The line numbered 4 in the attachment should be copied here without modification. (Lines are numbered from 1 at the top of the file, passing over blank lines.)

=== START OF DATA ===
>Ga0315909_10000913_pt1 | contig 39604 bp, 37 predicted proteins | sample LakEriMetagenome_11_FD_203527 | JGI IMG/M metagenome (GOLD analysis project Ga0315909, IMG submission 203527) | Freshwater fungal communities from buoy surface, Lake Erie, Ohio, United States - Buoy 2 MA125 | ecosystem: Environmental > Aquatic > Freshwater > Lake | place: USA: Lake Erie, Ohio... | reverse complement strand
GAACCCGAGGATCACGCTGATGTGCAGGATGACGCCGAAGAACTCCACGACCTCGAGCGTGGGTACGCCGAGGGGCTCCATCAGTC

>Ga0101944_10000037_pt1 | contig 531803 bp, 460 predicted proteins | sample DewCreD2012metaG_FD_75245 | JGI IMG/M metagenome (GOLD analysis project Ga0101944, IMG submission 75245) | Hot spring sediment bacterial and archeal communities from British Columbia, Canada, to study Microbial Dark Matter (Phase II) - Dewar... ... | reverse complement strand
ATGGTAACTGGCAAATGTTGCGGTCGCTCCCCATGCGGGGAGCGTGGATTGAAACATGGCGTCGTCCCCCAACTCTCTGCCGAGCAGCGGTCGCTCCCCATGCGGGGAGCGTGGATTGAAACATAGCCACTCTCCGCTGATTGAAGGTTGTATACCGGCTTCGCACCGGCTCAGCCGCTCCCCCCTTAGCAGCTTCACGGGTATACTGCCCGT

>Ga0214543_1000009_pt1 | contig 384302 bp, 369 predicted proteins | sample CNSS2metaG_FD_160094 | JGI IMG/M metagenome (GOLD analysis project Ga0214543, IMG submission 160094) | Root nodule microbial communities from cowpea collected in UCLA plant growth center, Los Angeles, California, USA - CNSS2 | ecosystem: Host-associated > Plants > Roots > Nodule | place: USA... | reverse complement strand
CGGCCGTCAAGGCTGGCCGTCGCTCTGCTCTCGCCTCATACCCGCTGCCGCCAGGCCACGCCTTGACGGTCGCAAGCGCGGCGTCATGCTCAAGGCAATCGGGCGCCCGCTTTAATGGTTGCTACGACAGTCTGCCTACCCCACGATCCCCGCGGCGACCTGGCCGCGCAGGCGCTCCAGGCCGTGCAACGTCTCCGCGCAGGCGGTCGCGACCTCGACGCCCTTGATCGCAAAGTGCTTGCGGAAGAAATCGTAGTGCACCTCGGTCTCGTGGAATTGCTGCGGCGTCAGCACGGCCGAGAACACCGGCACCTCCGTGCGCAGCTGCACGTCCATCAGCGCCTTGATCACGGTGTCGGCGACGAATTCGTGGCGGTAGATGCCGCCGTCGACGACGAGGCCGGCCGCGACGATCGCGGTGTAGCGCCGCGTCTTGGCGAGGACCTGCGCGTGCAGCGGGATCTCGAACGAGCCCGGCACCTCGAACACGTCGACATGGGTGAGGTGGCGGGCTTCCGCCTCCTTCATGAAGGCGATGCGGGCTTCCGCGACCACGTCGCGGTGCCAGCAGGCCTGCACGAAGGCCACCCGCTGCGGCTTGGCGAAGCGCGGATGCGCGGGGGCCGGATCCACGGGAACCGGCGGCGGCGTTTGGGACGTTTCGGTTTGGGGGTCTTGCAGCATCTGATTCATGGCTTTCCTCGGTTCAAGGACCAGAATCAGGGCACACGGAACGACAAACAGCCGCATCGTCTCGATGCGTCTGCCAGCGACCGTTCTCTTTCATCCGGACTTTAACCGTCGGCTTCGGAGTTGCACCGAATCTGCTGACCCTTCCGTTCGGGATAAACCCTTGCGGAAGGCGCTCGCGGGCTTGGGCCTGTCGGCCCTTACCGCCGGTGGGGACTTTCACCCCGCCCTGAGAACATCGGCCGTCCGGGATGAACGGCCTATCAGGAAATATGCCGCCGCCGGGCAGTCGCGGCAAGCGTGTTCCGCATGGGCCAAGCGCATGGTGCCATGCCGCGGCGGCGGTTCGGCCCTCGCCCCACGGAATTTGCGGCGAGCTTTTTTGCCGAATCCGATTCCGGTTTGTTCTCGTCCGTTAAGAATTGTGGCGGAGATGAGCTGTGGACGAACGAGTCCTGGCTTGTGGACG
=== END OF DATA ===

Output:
ATGGTAACTGGCAAATGTTGCGGTCGCTCCCCATGCGGGGAGCGTGGATTGAAACATGGCGTCGTCCCCCAACTCTCTGCCGAGCAGCGGTCGCTCCCCATGCGGGGAGCGTGGATTGAAACATAGCCACTCTCCGCTGATTGAAGGTTGTATACCGGCTTCGCACCGGCTCAGCCGCTCCCCCCTTAGCAGCTTCACGGGTATACTGCCCGT